Effects of Lumbar Spine Abnormality and Serve Types on Lumbar Kinematics in Elite Adolescent Tennis Players
journal contributionposted on 2021-03-24, 01:00 authored by Molly ConnollyMolly Connolly, Kane MiddletonKane Middleton, G Spence, O Cant, M Reid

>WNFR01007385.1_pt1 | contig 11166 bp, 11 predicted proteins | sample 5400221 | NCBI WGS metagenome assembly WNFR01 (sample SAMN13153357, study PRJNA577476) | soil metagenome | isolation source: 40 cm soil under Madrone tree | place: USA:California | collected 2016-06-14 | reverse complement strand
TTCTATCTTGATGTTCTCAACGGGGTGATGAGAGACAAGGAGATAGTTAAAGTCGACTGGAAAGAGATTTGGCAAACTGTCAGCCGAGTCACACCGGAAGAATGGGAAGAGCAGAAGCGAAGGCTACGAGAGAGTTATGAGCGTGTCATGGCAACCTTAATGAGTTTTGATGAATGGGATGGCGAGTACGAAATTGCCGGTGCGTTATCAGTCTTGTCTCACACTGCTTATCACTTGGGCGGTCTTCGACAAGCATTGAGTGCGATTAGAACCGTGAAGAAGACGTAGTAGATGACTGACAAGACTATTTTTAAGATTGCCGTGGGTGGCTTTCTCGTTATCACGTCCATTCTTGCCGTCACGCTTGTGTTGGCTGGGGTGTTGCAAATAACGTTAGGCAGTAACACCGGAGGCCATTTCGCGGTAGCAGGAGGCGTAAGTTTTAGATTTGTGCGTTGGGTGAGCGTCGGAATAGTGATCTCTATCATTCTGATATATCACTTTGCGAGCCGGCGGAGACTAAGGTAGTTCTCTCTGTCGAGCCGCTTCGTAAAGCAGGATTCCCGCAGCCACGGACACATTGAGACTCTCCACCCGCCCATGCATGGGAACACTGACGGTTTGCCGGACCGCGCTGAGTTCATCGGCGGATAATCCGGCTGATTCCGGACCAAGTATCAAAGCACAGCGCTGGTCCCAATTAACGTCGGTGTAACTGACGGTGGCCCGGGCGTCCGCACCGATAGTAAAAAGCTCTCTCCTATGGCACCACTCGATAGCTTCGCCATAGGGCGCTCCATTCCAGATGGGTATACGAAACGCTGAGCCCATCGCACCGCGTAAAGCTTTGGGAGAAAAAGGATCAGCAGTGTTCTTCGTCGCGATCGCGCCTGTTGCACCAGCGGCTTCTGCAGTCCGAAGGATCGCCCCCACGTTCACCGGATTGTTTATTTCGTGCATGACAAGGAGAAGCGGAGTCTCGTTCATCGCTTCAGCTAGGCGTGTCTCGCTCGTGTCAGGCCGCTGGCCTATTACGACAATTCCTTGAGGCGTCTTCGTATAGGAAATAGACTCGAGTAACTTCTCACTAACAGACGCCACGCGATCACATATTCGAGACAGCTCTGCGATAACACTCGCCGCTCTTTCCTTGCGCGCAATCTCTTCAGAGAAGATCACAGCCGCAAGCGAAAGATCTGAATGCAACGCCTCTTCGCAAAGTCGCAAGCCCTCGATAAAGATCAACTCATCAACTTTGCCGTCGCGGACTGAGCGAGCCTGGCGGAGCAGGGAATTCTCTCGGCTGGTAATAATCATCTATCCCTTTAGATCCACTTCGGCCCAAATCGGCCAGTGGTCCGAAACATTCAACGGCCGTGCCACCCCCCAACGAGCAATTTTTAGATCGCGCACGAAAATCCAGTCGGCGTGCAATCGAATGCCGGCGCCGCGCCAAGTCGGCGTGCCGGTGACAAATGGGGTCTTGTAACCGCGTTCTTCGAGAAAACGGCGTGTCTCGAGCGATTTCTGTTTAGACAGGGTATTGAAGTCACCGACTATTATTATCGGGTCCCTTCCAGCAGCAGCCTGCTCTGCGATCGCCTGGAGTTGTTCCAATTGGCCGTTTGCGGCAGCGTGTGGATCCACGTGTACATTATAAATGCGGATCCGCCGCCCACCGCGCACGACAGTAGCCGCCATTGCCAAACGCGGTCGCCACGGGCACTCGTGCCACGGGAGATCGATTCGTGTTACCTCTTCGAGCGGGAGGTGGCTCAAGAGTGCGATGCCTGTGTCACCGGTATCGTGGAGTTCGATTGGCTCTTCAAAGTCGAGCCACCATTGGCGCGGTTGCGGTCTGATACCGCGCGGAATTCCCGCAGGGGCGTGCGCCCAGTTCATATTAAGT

© 2021, The Author(s). Background: Low back pain (LBP) is pervasive among elite junior tennis players. Previous research has explored the relationship between serving mechanics and LBP, though the participants in these studies had already experienced LBP. Therefore, it is unclear whether their serving mechanics caused the LBP or are a result of having LBP. Thus, the purpose of this study was to compare the flat and kick serve kinematics of asymptomatic elite adolescent male and female tennis players with and without lumbar spine abnormalities. Twenty-four players (nine of which had confirmed lumbar spine abnormalities) carried out a series of flat and kick serves, while marker trajectories were recorded by a 3D motion capture system. Pelvis and lumbar spine kinematics (anterior/posterior tilt, lateral tilt, axial rotation and flexion/extension, lateral flexion and axial rotation respectively) were compared between players with and without lumbar spine abnormalities, genders, and serve types using a mixed-effects model. Exploratory data pertaining to the order and timing of key serve events was also collected. Results: Males had significantly greater posterior pelvis tilt than females during the drive phase of both flat (M, − 7.1 ± 5°; F, 4 ± 5.5°) and kick serves (M, − 8.6 ± 5.1°; F, 2.1 ± 5.8°). Independent of serve type, males also impacted the ball ~ 15 cm further into the court than females, while all players contacted flat serves significantly further forward (~ 17 cm). There were no effects for abnormality in the magnitude of pelvis and trunk kinematics. The order and timing of key serve events, however, did tend to differ between those with and without lumbar spine abnormalities. Players with abnormalities entered peak front knee flexion and initiated pelvis rotation earlier than players without abnormalities. Lastly, the timing of pelvis rotation was highly variable among females though not males. Conclusion: Pelvis and ball toss kinematics vary with gender and serve type but not necessarily abnormality in the elite adolescent serve. There is evidence to suggest that the order and timing of key serve events might help to identify those at risk of lumbar spine abnormalities; however, further research is needed to investigate the statistical significance of the timing of these events.